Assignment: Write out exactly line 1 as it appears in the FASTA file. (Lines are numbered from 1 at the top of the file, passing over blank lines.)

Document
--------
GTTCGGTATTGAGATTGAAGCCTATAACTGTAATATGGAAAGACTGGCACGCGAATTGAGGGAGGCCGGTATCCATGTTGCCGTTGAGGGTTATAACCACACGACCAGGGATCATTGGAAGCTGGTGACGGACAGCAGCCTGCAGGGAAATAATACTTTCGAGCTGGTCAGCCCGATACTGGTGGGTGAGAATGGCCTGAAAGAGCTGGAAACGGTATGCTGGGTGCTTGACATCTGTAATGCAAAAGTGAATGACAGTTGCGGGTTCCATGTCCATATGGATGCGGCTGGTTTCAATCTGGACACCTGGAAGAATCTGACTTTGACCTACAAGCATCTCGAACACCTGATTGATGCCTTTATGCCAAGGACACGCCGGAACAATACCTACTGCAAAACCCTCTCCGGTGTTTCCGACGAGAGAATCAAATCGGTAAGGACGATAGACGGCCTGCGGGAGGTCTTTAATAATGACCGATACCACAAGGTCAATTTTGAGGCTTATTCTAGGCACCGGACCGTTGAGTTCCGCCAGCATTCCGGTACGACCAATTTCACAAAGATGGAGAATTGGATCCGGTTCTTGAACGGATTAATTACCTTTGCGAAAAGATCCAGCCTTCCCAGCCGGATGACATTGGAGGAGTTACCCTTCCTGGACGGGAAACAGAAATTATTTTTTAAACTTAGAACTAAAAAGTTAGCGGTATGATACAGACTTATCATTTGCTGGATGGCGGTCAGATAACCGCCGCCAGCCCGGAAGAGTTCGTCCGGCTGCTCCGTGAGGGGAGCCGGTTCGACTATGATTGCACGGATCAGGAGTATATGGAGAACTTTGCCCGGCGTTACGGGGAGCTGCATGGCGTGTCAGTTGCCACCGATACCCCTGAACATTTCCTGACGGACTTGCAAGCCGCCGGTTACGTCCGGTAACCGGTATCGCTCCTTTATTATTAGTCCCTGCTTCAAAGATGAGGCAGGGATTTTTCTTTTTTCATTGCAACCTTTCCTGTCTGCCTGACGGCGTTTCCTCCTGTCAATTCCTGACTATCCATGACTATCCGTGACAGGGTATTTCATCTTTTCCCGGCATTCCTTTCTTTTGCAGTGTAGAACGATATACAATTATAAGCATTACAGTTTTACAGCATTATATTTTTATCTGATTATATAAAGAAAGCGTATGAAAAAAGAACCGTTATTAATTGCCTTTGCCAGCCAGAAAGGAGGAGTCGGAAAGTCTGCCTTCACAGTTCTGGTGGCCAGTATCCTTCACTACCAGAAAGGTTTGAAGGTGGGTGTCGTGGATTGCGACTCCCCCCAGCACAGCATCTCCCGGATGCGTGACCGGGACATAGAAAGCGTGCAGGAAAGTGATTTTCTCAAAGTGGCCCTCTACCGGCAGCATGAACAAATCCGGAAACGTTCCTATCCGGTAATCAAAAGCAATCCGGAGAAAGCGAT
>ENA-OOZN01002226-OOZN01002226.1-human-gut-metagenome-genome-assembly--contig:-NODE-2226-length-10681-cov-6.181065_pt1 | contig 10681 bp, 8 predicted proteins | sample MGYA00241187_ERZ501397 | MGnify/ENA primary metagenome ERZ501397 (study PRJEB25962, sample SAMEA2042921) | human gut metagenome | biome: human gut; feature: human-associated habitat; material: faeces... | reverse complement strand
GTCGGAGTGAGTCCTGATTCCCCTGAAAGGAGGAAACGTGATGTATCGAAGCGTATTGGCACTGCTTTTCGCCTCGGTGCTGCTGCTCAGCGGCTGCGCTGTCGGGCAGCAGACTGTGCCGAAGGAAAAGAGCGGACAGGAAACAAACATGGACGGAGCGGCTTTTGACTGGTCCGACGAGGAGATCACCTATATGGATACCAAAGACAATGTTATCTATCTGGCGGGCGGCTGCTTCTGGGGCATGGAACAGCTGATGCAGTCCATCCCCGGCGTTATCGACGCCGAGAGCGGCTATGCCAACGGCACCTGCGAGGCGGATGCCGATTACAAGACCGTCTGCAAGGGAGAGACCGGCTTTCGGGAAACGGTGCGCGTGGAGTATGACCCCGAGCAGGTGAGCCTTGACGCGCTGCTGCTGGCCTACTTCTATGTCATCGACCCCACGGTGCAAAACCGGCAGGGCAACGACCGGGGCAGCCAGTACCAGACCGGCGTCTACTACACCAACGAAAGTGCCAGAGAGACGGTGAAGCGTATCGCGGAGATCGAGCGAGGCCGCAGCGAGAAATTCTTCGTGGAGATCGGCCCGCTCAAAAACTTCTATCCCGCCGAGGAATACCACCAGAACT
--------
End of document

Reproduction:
GTTCGGTATTGAGATTGAAGCCTATAACTGTAATATGGAAAGACTGGCACGCGAATTGAGGGAGGCCGGTATCCATGTTGCCGTTGAGGGTTATAACCACACGACCAGGGATCATTGGAAGCTGGTGACGGACAGCAGCCTGCAGGGAAATAATACTTTCGAGCTGGTCAGCCCGATACTGGTGGGTGAGAATGGCCTGAAAGAGCTGGAAACGGTATGCTGGGTGCTTGACATCTGTAATGCAAAAGTGAATGACAGTTGCGGGTTCCATGTCCATATGGATGCGGCTGGTTTCAATCTGGACACCTGGAAGAATCTGACTTTGACCTACAAGCATCTCGAACACCTGATTGATGCCTTTATGCCAAGGACACGCCGGAACAATACCTACTGCAAAACCCTCTCCGGTGTTTCCGACGAGAGAATCAAATCGGTAAGGACGATAGACGGCCTGCGGGAGGTCTTTAATAATGACCGATACCACAAGGTCAATTTTGAGGCTTATTCTAGGCACCGGACCGTTGAGTTCCGCCAGCATTCCGGTACGACCAATTTCACAAAGATGGAGAATTGGATCCGGTTCTTGAACGGATTAATTACCTTTGCGAAAAGATCCAGCCTTCCCAGCCGGATGACATTGGAGGAGTTACCCTTCCTGGACGGGAAACAGAAATTATTTTTTAAACTTAGAACTAAAAAGTTAGCGGTATGATACAGACTTATCATTTGCTGGATGGCGGTCAGATAACCGCCGCCAGCCCGGAAGAGTTCGTCCGGCTGCTCCGTGAGGGGAGCCGGTTCGACTATGATTGCACGGATCAGGAGTATATGGAGAACTTTGCCCGGCGTTACGGGGAGCTGCATGGCGTGTCAGTTGCCACCGATACCCCTGAACATTTCCTGACGGACTTGCAAGCCGCCGGTTACGTCCGGTAACCGGTATCGCTCCTTTATTATTAGTCCCTGCTTCAAAGATGAGGCAGGGATTTTTCTTTTTTCATTGCAACCTTTCCTGTCTGCCTGACGGCGTTTCCTCCTGTCAATTCCTGACTATCCATGACTATCCGTGACAGGGTATTTCATCTTTTCCCGGCATTCCTTTCTTTTGCAGTGTAGAACGATATACAATTATAAGCATTACAGTTTTACAGCATTATATTTTTATCTGATTATATAAAGAAAGCGTATGAAAAAAGAACCGTTATTAATTGCCTTTGCCAGCCAGAAAGGAGGAGTCGGAAAGTCTGCCTTCACAGTTCTGGTGGCCAGTATCCTTCACTACCAGAAAGGTTTGAAGGTGGGTGTCGTGGATTGCGACTCCCCCCAGCACAGCATCTCCCGGATGCGTGACCGGGACATAGAAAGCGTGCAGGAAAGTGATTTTCTCAAAGTGGCCCTCTACCGGCAGCATGAACAAATCCGGAAACGTTCCTATCCGGTAATCAAAAGCAATCCGGAGAAAGCGAT